This year's free agent class is fine. That's not a exactly a dynamic way to describe a topic for which we'll expend so much time and energy writing about, but it fits. It's fine. Typical.
A strength of a free-agent class is really determined by the top players on the market. During the summers of 2010 and 2014, the power structure of the league was altered by free agency, both times because LeBron James changed teams. This year's market doesn't appear to have that franchise-altering player.
That changes next year when Kevin Durant finishes his contract with Oklahoma City, and for the first time is made available to all and sundry.
There are very good players who will become available July 1 when the league's moratorium begins in concert with free-agent wooing. James himself will likely be a member of that class, though no one expects him to talk with any team other than the Cleveland Cavaliers. Beyond James, there are 10 players who finished in the top 25 in wins above replacement player (WARP) last season who could conceivably be free agents.
One of those players is San Antonio's Tim Duncan, and it's safe to assume that next season he'll play either for the Spurs or no one at all. Another is Kevin Love, who has yet to decide whether to exercise his $16.7 million player option for next season with Cleveland.
Then you have three restricted free agents who will become very wealthy, but aren't likely to change teams: Chicago's Jimmy Butler, San Antonio's Kawhi Leonard and Golden State's Draymond Green. Whatever offers that trio might attract, their existing teams are almost certain to match. It's an interesting group nonetheless because of the spike in the cap next year. Already there are rumors Butler will solicit only short-term offers so that he can cash in even bigger next year. It's a risk because of injuries, but it's less of a risk for RFAs because they are at ages when not only are injuries less likely, but their on-court performances are on the ascension.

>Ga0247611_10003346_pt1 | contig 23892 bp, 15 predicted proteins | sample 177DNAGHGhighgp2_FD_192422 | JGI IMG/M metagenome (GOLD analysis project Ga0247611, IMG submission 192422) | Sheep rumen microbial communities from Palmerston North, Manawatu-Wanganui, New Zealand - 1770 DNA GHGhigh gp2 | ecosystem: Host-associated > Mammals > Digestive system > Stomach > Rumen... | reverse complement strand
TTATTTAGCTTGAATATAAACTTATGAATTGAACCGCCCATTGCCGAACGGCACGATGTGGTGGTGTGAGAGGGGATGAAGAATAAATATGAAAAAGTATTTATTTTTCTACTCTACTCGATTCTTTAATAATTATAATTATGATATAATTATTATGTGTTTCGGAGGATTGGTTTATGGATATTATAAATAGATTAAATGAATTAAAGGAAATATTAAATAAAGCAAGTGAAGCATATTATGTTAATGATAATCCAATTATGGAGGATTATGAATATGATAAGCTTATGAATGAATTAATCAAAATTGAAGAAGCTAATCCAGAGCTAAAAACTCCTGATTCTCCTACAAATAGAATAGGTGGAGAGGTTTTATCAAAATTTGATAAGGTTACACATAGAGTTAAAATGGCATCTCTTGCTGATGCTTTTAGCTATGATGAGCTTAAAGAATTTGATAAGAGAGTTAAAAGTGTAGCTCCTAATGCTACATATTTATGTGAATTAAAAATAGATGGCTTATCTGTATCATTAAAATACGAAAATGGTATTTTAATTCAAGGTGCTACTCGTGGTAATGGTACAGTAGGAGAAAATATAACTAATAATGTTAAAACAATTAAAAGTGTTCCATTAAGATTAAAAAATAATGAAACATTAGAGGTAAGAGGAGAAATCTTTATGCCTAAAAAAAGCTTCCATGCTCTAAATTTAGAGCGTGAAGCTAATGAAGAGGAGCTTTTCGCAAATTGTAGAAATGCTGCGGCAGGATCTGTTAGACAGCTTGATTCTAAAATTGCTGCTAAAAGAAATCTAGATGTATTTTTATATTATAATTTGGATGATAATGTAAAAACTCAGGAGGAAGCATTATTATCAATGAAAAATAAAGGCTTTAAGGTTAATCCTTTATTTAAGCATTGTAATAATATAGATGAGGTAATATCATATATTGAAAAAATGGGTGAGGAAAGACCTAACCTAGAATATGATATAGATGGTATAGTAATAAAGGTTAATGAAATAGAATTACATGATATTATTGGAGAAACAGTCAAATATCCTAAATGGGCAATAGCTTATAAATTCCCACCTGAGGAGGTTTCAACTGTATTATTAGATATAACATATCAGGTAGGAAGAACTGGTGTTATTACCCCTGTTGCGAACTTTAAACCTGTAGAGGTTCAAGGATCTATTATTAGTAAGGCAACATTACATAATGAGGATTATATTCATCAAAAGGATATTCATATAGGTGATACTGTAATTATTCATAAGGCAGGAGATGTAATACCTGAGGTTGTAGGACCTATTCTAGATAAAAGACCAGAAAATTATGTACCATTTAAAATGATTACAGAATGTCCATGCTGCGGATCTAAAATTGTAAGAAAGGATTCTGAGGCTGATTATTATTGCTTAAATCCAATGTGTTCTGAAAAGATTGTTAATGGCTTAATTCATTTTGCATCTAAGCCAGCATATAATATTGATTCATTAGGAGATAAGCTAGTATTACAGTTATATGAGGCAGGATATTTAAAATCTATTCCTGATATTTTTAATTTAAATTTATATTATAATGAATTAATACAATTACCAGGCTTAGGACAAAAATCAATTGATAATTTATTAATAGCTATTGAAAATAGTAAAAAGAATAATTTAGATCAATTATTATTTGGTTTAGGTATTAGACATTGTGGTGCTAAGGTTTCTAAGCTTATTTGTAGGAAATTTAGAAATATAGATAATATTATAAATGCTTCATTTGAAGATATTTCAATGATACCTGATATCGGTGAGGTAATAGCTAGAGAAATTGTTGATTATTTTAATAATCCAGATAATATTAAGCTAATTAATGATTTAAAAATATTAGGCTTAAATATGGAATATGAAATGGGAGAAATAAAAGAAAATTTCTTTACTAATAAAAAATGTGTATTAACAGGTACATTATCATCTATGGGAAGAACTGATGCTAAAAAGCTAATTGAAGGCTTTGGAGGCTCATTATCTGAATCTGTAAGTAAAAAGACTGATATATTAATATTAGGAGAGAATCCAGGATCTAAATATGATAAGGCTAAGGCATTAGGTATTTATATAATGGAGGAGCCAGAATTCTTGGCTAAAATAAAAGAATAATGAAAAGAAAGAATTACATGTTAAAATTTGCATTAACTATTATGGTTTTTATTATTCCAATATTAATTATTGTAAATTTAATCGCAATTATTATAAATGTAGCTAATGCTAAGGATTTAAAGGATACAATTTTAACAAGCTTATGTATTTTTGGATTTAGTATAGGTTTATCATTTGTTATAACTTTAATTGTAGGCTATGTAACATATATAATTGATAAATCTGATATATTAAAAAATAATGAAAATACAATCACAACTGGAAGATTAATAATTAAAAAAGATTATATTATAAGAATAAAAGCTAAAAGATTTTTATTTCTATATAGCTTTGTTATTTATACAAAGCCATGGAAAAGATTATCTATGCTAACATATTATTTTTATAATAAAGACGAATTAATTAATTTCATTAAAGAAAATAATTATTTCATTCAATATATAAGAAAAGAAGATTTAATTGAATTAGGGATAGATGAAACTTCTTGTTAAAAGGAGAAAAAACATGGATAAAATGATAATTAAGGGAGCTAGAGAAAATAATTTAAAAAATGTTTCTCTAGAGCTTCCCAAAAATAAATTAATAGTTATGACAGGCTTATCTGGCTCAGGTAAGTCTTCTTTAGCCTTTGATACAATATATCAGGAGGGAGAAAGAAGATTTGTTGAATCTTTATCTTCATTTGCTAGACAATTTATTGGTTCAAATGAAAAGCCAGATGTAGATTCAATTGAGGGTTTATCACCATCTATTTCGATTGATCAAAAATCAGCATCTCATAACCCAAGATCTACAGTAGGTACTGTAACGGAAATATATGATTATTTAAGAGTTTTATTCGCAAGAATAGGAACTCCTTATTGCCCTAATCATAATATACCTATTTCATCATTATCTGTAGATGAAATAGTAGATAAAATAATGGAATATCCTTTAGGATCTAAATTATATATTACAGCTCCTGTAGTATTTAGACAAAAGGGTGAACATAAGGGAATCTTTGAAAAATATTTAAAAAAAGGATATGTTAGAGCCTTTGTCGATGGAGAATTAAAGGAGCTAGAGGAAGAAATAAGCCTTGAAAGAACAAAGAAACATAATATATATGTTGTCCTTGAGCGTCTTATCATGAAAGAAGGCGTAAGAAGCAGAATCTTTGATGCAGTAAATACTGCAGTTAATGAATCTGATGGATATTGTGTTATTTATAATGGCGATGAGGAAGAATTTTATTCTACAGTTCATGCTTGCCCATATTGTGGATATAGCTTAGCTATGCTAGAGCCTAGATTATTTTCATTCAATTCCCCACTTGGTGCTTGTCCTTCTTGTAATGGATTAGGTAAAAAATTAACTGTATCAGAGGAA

What we're left with is a strong group of second-tier unrestricted free agents, and others with player options who control their own destiny. Using the description "second-tier" sounds pejorative, but it's not. The top tier in the NBA consists of those upper-crust, top-fivers who any team would empty the bank accounts to acquire, because not only do they by themselves make a team relevant, but they have the kind of star power to attract other top free agents.
There are only around three to six such transcendent players in the league at a given time, sometimes fewer. If you're second-tier player behind those guys, it's a compliment. In this year's group, we're referring to players like Love, Marc Gasol, LaMarcus Aldridge, DeAndre Jordan, Paul Millsap, Brook Lopez and Greg Monroe. You might possibly add Dwyane Wade and Goran Dragic. (Lopez, Wade and Dragic all are still deciding on player options.) These players are very good, all-league type players. None of them are going to turn around a franchise by themselves, but most of them could be the final piece, or even the centerpiece, on an otherwise intact championship contender.